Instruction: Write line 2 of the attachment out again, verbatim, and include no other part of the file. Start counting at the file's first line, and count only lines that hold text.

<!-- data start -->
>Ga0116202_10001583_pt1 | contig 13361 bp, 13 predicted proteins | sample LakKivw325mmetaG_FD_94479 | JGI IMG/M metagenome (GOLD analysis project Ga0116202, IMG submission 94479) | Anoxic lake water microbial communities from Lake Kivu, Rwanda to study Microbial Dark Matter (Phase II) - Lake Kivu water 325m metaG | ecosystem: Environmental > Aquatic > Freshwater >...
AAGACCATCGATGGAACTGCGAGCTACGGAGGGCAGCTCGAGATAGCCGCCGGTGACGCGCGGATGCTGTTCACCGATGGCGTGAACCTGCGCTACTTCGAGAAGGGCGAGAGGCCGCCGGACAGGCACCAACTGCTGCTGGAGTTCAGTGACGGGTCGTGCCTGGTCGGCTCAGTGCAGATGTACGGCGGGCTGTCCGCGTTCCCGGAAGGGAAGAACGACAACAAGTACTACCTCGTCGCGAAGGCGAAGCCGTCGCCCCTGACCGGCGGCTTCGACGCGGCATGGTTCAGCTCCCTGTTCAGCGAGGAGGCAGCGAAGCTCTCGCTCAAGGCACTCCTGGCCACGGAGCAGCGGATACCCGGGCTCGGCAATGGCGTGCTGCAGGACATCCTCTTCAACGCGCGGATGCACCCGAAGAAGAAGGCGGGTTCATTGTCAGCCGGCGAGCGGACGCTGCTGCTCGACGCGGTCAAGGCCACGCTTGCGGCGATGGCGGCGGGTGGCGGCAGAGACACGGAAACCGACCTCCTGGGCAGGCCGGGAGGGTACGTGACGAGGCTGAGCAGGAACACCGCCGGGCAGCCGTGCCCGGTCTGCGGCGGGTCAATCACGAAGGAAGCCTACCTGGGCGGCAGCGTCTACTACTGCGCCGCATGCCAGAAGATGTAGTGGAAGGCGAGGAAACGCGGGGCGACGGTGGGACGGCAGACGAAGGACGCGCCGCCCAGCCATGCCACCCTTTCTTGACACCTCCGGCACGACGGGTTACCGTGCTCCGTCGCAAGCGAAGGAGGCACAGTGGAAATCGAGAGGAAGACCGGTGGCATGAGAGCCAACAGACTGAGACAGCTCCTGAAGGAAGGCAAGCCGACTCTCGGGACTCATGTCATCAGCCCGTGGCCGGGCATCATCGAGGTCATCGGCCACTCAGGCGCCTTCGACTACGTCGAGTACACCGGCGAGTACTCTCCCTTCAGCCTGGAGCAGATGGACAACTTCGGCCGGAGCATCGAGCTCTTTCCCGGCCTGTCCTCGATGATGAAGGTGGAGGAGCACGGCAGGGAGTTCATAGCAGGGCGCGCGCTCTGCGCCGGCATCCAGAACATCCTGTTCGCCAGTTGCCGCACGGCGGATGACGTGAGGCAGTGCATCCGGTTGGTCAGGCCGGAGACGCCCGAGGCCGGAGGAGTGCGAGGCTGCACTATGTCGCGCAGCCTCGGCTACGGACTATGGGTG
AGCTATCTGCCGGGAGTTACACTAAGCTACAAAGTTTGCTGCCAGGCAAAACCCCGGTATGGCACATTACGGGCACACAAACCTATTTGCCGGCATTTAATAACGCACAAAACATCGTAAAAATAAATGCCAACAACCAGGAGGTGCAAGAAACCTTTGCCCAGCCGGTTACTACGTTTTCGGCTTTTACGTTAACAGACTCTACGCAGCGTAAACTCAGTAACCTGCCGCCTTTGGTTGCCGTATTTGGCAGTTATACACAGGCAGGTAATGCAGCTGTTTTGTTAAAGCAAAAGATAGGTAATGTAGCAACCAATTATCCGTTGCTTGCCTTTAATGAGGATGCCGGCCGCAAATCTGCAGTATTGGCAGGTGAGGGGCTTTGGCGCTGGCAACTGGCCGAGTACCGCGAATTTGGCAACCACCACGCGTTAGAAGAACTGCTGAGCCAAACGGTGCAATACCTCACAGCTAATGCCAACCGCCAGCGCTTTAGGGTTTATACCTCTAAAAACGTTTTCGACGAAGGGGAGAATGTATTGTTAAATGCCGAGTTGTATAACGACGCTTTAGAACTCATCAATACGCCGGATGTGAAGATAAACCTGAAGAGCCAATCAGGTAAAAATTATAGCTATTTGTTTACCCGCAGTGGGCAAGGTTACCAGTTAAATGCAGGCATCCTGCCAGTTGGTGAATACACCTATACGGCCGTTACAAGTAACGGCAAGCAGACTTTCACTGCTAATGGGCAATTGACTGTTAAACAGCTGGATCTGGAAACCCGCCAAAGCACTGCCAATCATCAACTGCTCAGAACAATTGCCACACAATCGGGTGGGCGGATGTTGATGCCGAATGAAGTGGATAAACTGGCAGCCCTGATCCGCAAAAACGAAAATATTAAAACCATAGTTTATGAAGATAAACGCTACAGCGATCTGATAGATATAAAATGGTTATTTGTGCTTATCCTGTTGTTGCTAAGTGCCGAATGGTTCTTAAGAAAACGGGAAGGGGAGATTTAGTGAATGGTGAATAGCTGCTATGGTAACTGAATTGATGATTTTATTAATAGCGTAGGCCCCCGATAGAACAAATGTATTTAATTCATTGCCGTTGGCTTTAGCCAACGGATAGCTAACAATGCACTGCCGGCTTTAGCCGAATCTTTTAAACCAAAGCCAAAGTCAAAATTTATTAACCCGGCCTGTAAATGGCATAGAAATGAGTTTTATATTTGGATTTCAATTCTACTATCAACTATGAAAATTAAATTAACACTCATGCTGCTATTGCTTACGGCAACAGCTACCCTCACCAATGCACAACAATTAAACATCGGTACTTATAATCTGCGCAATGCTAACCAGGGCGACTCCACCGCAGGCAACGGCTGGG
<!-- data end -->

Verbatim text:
AAGACCATCGATGGAACTGCGAGCTACGGAGGGCAGCTCGAGATAGCCGCCGGTGACGCGCGGATGCTGTTCACCGATGGCGTGAACCTGCGCTACTTCGAGAAGGGCGAGAGGCCGCCGGACAGGCACCAACTGCTGCTGGAGTTCAGTGACGGGTCGTGCCTGGTCGGCTCAGTGCAGATGTACGGCGGGCTGTCCGCGTTCCCGGAAGGGAAGAACGACAACAAGTACTACCTCGTCGCGAAGGCGAAGCCGTCGCCCCTGACCGGCGGCTTCGACGCGGCATGGTTCAGCTCCCTGTTCAGCGAGGAGGCAGCGAAGCTCTCGCTCAAGGCACTCCTGGCCACGGAGCAGCGGATACCCGGGCTCGGCAATGGCGTGCTGCAGGACATCCTCTTCAACGCGCGGATGCACCCGAAGAAGAAGGCGGGTTCATTGTCAGCCGGCGAGCGGACGCTGCTGCTCGACGCGGTCAAGGCCACGCTTGCGGCGATGGCGGCGGGTGGCGGCAGAGACACGGAAACCGACCTCCTGGGCAGGCCGGGAGGGTACGTGACGAGGCTGAGCAGGAACACCGCCGGGCAGCCGTGCCCGGTCTGCGGCGGGTCAATCACGAAGGAAGCCTACCTGGGCGGCAGCGTCTACTACTGCGCCGCATGCCAGAAGATGTAGTGGAAGGCGAGGAAACGCGGGGCGACGGTGGGACGGCAGACGAAGGACGCGCCGCCCAGCCATGCCACCCTTTCTTGACACCTCCGGCACGACGGGTTACCGTGCTCCGTCGCAAGCGAAGGAGGCACAGTGGAAATCGAGAGGAAGACCGGTGGCATGAGAGCCAACAGACTGAGACAGCTCCTGAAGGAAGGCAAGCCGACTCTCGGGACTCATGTCATCAGCCCGTGGCCGGGCATCATCGAGGTCATCGGCCACTCAGGCGCCTTCGACTACGTCGAGTACACCGGCGAGTACTCTCCCTTCAGCCTGGAGCAGATGGACAACTTCGGCCGGAGCATCGAGCTCTTTCCCGGCCTGTCCTCGATGATGAAGGTGGAGGAGCACGGCAGGGAGTTCATAGCAGGGCGCGCGCTCTGCGCCGGCATCCAGAACATCCTGTTCGCCAGTTGCCGCACGGCGGATGACGTGAGGCAGTGCATCCGGTTGGTCAGGCCGGAGACGCCCGAGGCCGGAGGAGTGCGAGGCTGCACTATGTCGCGCAGCCTCGGCTACGGACTATGGGTG